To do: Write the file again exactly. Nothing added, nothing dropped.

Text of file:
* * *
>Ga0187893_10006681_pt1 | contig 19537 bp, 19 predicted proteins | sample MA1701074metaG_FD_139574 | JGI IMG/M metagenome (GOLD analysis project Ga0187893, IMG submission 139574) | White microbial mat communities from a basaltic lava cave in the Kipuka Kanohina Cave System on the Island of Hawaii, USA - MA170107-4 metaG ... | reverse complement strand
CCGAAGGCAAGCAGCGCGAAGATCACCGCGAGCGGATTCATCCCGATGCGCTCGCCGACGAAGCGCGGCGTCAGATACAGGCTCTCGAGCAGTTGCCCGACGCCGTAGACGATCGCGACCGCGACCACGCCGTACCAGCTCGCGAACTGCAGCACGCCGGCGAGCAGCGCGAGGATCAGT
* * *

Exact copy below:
>Ga0187893_10006681_pt1 | contig 19537 bp, 19 predicted proteins | sample MA1701074metaG_FD_139574 | JGI IMG/M metagenome (GOLD analysis project Ga0187893, IMG submission 139574) | White microbial mat communities from a basaltic lava cave in the Kipuka Kanohina Cave System on the Island of Hawaii, USA - MA170107-4 metaG ... | reverse complement strand
CCGAAGGCAAGCAGCGCGAAGATCACCGCGAGCGGATTCATCCCGATGCGCTCGCCGACGAAGCGCGGCGTCAGATACAGGCTCTCGAGCAGTTGCCCGACGCCGTAGACGATCGCGACCGCGACCACGCCGTACCAGCTCGCGAACTGCAGCACGCCGGCGAGCAGCGCGAGGATCAGT